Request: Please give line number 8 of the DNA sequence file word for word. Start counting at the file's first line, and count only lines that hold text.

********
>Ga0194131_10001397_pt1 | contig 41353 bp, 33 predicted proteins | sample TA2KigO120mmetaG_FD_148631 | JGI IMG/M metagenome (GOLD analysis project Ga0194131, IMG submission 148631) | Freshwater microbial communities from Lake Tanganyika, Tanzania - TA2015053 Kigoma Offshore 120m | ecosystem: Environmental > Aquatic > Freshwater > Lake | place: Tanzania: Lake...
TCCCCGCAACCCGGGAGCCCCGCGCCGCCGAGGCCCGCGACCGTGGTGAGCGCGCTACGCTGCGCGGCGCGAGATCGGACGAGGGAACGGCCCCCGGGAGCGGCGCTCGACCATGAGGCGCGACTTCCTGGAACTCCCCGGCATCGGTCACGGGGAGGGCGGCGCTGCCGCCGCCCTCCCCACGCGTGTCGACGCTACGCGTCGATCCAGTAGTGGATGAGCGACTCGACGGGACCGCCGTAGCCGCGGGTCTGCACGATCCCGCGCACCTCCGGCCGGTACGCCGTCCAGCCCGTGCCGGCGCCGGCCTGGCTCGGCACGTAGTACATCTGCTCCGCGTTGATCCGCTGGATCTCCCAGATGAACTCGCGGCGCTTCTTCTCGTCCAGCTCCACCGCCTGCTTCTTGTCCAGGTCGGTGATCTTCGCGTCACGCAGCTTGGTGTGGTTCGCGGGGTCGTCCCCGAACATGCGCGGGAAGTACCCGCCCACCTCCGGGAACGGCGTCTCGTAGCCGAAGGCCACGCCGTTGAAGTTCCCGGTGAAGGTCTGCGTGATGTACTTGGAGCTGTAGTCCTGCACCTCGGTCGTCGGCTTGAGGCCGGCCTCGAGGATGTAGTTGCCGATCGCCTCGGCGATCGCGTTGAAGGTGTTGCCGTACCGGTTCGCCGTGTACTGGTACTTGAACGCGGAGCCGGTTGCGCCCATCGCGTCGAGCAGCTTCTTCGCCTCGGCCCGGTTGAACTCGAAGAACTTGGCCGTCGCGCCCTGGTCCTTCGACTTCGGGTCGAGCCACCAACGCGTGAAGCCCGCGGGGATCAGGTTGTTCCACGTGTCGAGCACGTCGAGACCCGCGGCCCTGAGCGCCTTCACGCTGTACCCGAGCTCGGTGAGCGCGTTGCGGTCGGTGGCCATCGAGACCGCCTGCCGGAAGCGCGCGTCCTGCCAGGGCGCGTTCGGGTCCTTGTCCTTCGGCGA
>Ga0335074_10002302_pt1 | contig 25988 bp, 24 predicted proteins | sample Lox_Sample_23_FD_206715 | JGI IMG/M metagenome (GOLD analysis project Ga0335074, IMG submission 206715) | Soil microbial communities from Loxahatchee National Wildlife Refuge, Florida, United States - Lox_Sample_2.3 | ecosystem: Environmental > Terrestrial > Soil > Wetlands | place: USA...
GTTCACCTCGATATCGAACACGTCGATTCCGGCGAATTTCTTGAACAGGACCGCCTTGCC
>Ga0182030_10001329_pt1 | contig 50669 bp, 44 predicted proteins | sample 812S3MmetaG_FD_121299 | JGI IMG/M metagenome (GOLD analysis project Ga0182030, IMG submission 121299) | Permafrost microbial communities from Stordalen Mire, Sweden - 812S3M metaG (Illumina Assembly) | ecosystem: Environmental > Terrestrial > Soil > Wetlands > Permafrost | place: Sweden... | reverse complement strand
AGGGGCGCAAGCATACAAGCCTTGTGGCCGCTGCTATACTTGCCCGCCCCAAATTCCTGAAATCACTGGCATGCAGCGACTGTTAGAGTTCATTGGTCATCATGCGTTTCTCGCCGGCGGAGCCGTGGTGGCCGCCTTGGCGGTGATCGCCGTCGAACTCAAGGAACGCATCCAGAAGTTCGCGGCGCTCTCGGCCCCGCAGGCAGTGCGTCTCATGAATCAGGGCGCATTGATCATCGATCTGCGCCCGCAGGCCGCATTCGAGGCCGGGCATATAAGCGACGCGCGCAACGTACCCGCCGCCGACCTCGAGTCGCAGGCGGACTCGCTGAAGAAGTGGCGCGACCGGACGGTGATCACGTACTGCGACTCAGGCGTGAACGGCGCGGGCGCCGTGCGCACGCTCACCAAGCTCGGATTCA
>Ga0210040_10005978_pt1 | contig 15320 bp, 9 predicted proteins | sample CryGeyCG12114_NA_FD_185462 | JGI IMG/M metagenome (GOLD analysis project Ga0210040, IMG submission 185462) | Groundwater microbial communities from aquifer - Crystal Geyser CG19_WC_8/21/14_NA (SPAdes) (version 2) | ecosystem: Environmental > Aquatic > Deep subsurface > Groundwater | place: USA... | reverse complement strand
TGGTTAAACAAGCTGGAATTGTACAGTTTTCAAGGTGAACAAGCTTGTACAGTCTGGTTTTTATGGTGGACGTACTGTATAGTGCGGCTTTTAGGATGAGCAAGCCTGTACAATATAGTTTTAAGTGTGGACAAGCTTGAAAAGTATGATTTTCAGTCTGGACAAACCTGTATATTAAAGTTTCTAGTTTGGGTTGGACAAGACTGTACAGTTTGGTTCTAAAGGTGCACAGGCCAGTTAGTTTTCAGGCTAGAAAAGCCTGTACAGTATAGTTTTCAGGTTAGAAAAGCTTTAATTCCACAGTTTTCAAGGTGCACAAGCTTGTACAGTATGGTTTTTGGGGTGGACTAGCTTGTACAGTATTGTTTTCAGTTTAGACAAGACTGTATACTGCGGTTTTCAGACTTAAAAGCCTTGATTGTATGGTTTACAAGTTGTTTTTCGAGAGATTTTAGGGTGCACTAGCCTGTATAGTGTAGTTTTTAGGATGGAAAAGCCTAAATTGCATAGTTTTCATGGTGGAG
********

TGGTTAAACAAGCTGGAATTGTACAGTTTTCAAGGTGAACAAGCTTGTACAGTCTGGTTTTTATGGTGGACGTACTGTATAGTGCGGCTTTTAGGATGAGCAAGCCTGTACAATATAGTTTTAAGTGTGGACAAGCTTGAAAAGTATGATTTTCAGTCTGGACAAACCTGTATATTAAAGTTTCTAGTTTGGGTTGGACAAGACTGTACAGTTTGGTTCTAAAGGTGCACAGGCCAGTTAGTTTTCAGGCTAGAAAAGCCTGTACAGTATAGTTTTCAGGTTAGAAAAGCTTTAATTCCACAGTTTTCAAGGTGCACAAGCTTGTACAGTATGGTTTTTGGGGTGGACTAGCTTGTACAGTATTGTTTTCAGTTTAGACAAGACTGTATACTGCGGTTTTCAGACTTAAAAGCCTTGATTGTATGGTTTACAAGTTGTTTTTCGAGAGATTTTAGGGTGCACTAGCCTGTATAGTGTAGTTTTTAGGATGGAAAAGCCTAAATTGCATAGTTTTCATGGTGGAG